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An Open Question

11/11/2005 07:00:00 PM Eastern

There are TV cameras in numerous state courts and even in some federal appeals courts, but federal district courts remain off limits. The same goes for the Supreme Court. With apologies to the pastel-toting courtroom artists of the nation, common sense says that ought to change.

The House of Representatives last week approved a bill allowing cameras in federal criminal trials and the Supreme Court, at the discretion of the judges. It would allow witnesses and jurors to ask that their faces be obscured and would direct the Judicial Conference to draw up guidelines to help decide when and how to televise. The lawmakers are being wisely cautious.

With those safeguards in place, the arguments against coverage should be erased. Although she’s soon leaving the court, Justice Sandra Day O’Connor made the argument for cameras last week when talking about a trial halfway around the world.

She said there was a case of election fraud that was tried in the Ukraine and the trial was televised. When people were able to see how the decision was made, they were satisfied that justice had been served. A new election was conducted without bloodshed, she said, in an area where previously, that would not necessarily have been the case.

She called it a turning point for an emerging democracy. Likewise, cameras in the Supreme Court could be a turning point for this veteran democratic nation as well.

To his credit, new Chief Justice John Roberts has said he is open to considering the issue. He should look at the evidence. As far we as know, none of the hundreds of trial verdicts that have been televised has ever been reversed because television was there to cover them.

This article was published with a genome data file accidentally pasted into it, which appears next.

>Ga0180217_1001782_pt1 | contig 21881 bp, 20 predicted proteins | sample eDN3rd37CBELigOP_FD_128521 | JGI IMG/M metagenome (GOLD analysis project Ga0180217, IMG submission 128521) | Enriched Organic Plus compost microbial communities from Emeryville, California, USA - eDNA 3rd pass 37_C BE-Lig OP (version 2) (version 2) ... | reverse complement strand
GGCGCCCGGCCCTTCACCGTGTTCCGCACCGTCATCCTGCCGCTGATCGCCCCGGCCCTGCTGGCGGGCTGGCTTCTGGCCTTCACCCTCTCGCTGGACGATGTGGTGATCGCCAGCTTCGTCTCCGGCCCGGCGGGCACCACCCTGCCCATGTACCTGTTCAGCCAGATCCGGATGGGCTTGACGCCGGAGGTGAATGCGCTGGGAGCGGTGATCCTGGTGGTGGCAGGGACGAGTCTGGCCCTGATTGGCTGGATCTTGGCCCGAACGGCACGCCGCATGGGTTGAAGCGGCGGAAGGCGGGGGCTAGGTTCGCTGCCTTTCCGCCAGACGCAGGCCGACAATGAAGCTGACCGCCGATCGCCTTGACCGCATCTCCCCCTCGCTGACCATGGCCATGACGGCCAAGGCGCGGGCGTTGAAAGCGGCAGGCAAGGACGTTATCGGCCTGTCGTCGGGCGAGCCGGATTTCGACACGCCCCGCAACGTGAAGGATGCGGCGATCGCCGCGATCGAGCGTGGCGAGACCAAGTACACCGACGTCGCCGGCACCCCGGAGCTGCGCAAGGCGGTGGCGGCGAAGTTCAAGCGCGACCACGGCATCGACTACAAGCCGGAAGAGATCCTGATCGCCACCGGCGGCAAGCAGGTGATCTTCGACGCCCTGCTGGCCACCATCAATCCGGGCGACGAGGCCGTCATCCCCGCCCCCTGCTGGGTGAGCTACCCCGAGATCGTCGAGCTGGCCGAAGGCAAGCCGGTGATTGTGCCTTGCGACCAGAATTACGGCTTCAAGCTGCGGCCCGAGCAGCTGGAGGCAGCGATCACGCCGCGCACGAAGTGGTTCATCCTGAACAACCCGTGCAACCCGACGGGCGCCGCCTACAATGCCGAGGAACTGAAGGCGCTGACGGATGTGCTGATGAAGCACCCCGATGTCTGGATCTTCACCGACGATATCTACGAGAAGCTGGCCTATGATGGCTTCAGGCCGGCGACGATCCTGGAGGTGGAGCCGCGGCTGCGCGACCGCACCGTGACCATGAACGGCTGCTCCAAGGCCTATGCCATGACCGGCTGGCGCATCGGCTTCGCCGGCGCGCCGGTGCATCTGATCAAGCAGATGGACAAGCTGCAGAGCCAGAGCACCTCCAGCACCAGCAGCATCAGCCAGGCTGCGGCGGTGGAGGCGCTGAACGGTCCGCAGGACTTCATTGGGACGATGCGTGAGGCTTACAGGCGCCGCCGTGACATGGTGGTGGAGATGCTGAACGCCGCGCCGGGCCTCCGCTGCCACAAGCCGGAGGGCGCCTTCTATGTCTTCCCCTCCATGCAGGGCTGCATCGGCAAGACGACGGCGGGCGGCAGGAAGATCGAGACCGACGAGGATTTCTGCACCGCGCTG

If trials are public, then cameras only make them more so, by removing the artificial limit on the number of seats in a courtroom. There will be massive publicity for high-profile trials whether or not there are cameras in the courtroom. The difference is that cameras will allow more of the public access to those decisions. Court TV CEO Henry Schleiff argues correctly that televised trials should give us a greater understanding of, and thus more confidence in, the system. And if it doesn’t, that is something we should know as well.

What could be more instructive than the Supreme Court’s oral argument on cases that affect the lives of millions? C-SPAN’s Brian Lamb has pledged to carry them in full. As Radio-Television News Directors Association President Barbara Cochran pointed out at a Capitol Hill hearing, why should the nominees to the Supreme Court be all over television during the vetting process, only to disappear into their ivory tower once they get confirmed? They should be impartial, yes. Invisible, no.

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